Reaching the Unreachable: The Promise of Telepsychiatry in India

Parekh, Amrita

A 2005 study by the National Commission on Macroeconomics and Health indicated that at least 71 million people in India have a serious mental disorder. Despite this alarming statistic, infrastructure as well as manpower for mental health in the country is severely inadequate. Furthermore, 70% of the population lives in rural areas, far removed from the majority of mental health facilities. In light of the enormous treatment gap, wherein about 76–85% of serious cases of mental illness in less-developed countries are left untreated, telepsychiatry, defined as “the use of information and communication technology to provide or support psychiatric services across distances,” is a promising delivery method to reach millions of individuals in rural India who are unable to access mental health services and whom the mental health system is currently underequipped to serve (Malhotra, Chakrabarty & Shah, 2013). Through an exploration of the history, applications, effectiveness, and challenges of telepsychiatry, this paper makes a case for the potential of telepsychiatry to narrow the treatment gap in India.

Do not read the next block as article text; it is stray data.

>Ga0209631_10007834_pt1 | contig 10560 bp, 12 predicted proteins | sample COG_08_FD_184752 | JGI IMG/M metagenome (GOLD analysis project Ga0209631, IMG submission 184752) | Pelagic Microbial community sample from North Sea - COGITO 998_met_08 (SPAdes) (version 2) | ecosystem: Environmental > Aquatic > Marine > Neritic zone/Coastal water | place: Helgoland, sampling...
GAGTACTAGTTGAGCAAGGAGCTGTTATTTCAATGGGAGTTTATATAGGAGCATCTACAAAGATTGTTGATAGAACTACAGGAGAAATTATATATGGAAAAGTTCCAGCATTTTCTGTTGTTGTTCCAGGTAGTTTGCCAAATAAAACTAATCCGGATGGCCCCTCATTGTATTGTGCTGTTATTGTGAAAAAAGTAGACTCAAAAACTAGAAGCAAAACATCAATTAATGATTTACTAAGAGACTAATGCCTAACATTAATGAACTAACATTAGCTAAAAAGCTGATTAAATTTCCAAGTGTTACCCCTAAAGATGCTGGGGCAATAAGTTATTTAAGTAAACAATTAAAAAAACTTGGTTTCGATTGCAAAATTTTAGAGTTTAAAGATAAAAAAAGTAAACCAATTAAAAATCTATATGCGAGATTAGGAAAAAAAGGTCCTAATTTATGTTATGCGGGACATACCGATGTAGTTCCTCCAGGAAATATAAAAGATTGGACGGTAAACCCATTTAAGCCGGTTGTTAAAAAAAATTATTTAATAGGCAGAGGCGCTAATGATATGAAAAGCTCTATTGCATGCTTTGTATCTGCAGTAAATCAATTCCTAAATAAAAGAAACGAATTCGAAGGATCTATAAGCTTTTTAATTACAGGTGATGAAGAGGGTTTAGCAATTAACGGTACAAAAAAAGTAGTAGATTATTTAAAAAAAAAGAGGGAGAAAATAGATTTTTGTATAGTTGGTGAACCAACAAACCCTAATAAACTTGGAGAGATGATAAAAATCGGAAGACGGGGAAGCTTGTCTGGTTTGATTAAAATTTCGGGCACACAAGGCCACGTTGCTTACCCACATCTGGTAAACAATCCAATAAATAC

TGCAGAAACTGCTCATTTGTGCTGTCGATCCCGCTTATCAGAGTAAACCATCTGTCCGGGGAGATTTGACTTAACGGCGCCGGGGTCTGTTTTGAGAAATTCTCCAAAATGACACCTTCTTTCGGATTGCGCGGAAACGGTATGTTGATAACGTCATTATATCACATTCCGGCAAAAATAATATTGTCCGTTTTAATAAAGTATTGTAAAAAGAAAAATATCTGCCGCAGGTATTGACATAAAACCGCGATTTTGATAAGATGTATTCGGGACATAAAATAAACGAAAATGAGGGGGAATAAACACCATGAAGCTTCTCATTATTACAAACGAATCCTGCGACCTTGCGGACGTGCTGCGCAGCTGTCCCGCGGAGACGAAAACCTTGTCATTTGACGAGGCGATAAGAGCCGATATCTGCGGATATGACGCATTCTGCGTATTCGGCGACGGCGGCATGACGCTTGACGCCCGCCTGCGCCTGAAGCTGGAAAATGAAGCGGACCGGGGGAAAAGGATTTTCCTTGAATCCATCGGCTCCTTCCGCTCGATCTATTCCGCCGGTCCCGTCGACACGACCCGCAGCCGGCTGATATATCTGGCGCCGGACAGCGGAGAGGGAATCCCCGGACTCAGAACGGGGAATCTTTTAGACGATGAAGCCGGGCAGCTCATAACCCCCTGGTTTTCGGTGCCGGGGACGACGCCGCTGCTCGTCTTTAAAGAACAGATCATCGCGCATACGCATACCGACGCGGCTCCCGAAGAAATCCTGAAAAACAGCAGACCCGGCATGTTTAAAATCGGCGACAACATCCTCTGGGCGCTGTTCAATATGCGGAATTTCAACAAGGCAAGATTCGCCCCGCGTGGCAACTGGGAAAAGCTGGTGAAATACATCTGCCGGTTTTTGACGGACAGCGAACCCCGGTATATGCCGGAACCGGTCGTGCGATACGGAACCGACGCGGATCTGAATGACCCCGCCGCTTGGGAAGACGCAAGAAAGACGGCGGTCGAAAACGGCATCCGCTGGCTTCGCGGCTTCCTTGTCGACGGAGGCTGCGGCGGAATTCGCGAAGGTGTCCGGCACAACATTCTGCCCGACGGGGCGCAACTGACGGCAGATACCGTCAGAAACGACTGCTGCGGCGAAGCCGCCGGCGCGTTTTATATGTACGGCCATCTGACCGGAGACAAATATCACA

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Columbia Social Work Review

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Social Work
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September 8, 2015